Non-Native 'Legless Amphibian' Found in Florida Canal Has Been Identified

Scientists recently identified a non-native species that was found in a South Florida canal in 2019. The creature, which some believe is an abandoned pet, looks like a worm, but is actually a "legless amphibian." Scientists were shocked by the discovery, but believe it could thrive in the state.

Florida Florida Fish and Wildlife Conservation Commission [FWC] officers found the amphibian while doing a routine survey of the Tamiami Canal, said the Florida Museum of Natural History. Having never seen the creature before, the officers sent a photo of the worm-like amphibian to Coleman Sheehy, Florida Museum's herpetology collection manager. He identified the creature as Typhlonectes natans, better known as the Rio Cauca caecilian.

The caecilian died in captivity, but its body was sent to Sheehy for further analysis. The museum also reported other caecilians have been found in the canal, so Sheehy will soon conduct fieldwork at the canal to "determine their numbers and range."

"At this point, we really don't know enough to say whether caecilians are established in the C-4 [Tamiami] Canal," Sheehy said to those at the museum. "That's what we want to find out."

Scientists with the museum said the Rio Cauca caecilian is native to Venezuela and Colombia. Caecilians hunt small animals, but experts are not yet sure how the amphibian will affect the local ecosystem. They are fairly confident, however, the animal won't present any sort of danger.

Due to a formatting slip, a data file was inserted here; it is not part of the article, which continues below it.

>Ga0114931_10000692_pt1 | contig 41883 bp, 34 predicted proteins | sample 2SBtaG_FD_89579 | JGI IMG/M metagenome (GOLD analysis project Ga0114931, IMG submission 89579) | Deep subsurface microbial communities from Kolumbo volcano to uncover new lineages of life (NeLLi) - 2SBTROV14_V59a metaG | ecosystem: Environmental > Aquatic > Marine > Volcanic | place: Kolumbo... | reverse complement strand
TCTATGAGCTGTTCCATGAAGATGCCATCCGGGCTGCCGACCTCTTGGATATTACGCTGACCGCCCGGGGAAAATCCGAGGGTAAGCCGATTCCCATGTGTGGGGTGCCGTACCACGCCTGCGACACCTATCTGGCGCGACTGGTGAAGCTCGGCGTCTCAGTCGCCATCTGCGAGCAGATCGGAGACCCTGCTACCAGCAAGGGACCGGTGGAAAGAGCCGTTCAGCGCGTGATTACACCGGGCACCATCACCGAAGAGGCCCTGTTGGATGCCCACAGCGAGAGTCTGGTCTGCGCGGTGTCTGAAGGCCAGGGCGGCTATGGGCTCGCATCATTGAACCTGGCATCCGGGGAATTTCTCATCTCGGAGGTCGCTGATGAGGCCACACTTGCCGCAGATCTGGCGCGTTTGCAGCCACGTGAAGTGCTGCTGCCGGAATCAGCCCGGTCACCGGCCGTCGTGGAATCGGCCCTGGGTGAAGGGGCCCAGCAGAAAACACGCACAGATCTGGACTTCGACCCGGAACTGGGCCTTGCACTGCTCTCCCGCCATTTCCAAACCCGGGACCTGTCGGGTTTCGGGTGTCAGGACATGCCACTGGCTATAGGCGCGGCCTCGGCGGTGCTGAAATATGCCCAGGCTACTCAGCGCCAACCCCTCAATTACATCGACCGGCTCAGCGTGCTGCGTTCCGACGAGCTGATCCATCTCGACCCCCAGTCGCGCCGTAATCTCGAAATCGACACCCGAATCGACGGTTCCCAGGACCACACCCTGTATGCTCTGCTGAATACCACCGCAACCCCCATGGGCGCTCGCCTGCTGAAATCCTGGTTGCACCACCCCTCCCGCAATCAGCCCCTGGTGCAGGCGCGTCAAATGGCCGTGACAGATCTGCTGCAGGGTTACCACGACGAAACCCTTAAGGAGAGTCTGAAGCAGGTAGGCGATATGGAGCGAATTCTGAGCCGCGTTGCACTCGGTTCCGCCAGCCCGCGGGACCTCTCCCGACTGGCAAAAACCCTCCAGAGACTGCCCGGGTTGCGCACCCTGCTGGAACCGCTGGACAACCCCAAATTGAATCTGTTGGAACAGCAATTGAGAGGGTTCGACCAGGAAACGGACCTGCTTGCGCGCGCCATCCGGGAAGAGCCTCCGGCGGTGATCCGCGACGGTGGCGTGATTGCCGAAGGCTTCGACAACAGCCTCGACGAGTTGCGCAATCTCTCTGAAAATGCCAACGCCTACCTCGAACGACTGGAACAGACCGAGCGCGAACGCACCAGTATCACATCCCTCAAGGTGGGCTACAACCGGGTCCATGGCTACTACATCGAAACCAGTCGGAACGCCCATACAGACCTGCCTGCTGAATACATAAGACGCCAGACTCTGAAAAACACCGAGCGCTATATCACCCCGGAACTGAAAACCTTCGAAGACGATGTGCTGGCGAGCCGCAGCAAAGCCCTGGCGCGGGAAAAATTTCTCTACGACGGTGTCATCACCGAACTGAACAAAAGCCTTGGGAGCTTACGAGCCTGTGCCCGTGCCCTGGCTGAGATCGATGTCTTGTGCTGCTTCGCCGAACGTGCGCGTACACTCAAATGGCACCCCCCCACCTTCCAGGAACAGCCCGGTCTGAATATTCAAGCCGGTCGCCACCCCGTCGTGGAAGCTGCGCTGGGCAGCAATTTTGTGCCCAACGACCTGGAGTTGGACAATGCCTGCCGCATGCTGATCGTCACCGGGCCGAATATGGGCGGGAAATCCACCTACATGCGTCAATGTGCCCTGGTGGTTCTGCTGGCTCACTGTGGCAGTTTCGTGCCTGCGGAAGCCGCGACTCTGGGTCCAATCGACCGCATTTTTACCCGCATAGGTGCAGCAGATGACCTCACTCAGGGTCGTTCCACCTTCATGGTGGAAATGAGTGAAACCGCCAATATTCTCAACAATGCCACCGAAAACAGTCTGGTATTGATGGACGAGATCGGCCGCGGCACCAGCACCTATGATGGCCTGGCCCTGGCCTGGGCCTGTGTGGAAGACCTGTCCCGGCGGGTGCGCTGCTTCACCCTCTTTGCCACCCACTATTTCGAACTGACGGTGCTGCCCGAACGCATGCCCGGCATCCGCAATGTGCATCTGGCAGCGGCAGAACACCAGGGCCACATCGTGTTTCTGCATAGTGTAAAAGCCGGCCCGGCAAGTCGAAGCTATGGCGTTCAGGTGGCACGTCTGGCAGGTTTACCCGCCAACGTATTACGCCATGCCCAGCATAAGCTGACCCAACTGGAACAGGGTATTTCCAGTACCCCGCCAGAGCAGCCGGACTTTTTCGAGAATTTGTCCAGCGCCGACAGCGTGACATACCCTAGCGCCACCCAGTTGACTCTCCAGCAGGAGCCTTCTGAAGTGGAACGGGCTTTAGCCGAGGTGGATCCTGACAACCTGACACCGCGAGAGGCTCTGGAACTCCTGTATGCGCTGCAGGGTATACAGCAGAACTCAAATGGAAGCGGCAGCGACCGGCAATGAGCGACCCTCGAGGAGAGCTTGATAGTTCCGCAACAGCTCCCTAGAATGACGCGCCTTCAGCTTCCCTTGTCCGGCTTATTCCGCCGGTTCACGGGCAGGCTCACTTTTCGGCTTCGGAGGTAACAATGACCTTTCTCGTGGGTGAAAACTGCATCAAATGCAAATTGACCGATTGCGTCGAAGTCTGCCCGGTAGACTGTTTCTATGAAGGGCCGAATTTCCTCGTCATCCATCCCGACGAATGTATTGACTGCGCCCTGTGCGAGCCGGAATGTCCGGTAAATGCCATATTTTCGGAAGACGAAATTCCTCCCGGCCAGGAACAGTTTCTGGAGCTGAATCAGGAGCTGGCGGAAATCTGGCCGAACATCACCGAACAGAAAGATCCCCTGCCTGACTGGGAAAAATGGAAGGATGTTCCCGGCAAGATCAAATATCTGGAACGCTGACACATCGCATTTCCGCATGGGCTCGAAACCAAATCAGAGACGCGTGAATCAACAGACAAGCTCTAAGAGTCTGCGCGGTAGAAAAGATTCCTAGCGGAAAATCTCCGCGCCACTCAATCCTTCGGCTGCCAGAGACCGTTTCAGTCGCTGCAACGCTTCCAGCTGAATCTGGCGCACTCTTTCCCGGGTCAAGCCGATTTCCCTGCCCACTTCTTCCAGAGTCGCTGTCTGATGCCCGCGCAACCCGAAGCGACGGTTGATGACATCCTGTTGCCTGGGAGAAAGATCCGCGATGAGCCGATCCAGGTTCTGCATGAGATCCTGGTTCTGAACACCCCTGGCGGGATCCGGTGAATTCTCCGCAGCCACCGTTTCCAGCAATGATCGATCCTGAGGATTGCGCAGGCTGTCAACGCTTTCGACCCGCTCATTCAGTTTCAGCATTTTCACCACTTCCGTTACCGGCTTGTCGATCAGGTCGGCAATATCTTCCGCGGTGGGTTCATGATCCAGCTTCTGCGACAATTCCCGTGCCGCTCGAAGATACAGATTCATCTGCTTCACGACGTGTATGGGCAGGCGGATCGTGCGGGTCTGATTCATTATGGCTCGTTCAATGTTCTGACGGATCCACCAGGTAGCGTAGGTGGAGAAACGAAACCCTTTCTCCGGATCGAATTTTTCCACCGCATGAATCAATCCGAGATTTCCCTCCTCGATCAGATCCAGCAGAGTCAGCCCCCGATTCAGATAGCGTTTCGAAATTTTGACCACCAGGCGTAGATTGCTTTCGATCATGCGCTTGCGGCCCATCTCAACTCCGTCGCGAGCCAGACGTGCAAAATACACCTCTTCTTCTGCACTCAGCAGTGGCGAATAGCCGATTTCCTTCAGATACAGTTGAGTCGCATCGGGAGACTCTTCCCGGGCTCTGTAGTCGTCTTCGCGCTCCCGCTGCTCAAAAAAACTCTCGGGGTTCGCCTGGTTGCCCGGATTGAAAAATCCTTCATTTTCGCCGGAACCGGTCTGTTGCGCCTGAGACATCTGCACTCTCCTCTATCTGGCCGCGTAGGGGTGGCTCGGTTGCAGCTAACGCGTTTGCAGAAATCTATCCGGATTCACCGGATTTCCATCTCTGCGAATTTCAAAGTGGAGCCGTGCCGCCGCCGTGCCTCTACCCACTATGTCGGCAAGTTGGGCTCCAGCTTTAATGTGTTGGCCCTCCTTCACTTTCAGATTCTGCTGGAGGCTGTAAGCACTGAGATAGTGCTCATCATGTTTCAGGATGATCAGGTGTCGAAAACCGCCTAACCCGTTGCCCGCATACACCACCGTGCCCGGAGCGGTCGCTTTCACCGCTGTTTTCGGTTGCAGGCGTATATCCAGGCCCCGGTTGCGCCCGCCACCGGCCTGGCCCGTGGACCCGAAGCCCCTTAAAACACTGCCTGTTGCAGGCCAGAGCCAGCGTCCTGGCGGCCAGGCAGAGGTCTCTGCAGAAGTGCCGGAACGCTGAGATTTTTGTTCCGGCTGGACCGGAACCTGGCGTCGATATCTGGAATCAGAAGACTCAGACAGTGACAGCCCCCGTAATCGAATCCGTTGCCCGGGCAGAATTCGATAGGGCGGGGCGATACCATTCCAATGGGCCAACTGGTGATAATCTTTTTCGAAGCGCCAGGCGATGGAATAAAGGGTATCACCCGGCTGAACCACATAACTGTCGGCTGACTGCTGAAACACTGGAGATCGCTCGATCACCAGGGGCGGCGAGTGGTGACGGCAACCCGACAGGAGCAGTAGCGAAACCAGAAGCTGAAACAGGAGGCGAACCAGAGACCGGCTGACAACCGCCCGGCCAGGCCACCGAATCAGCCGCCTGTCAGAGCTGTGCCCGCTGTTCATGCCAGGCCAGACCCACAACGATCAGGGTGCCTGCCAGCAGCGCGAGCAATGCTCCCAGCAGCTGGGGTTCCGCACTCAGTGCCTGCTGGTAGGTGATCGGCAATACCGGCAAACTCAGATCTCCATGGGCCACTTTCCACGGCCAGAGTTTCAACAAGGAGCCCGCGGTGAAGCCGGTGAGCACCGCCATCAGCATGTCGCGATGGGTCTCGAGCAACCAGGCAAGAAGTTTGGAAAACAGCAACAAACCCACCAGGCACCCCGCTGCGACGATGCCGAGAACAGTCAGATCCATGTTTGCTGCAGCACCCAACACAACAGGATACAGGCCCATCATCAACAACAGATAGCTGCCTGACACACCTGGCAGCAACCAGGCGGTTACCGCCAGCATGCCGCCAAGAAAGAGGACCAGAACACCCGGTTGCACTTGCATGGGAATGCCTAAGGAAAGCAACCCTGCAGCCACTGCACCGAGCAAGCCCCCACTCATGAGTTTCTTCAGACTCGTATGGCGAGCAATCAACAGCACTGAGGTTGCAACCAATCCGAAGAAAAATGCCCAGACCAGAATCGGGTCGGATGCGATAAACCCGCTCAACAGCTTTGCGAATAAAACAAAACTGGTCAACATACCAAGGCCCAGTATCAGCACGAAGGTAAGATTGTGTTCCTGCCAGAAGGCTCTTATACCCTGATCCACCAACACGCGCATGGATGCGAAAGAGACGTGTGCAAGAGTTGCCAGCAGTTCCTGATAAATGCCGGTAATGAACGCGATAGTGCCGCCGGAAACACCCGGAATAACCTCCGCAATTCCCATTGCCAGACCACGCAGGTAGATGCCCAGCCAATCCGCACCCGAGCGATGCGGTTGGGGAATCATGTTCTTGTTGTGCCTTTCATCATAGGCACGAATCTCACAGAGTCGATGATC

"Very little is known about these animals in the wild, but there's nothing particularly dangerous about them, and they don't appear to be serious predators," said Sheehy. "They'll probably eat small animals and get eaten by larger ones. This could be just another non-native species in the South Florida mix."

Iguanas and pythons are just two of some other well-known, non-native species living in South Florida.

Caecilians are "reclusive," and have "extremely poor eyesight," said those with the museum. Apparently, their name translates to "blind ones."

National Geographic noted caecilians are "rarely seen by people" as they live most of their lives underground, and they are powerful diggers with sharp teeth that allow them to capture their prey. There are over 200 species of caecilians, which range in size from 3.5 inches to nearly five feet.

While fossils of ancient caecilians dating back 170 million years have been found in the southwest, "no representatives of this lineage live in the U.S. today," apart from the caecilians recently found in South Florida, said the museum. But while they're very new to both the state and the country as a whole, Sheehy believes they could do very well in the Tamiami Canal, as they are native to warm, slow-moving bodies of water.

"Parts of the C-4 [Tamiami] Canal] are just like that," Sheehy said. "This may be an environment where this species can thrive."

In 2018, a type of caecilian was found in Panama, and U.K. sustainable construction firm EnviroBuild reportedly named the amphibian Dermophis donaldtrumpi. They apparently bought the right to buy the name in an auction run by non-profit environmental organization Rainforest Trust, in which all proceeds went toward the funding of various conservation projects.

Scientists recently identified a non-native amphibian species that was found in a South Florida canal in 2019. The creature is called a Rio Cauca caecilian. Pictured above is an Indotyphlops Battersbyi, a different species of caecilian found in India. ePhotocorp/iStock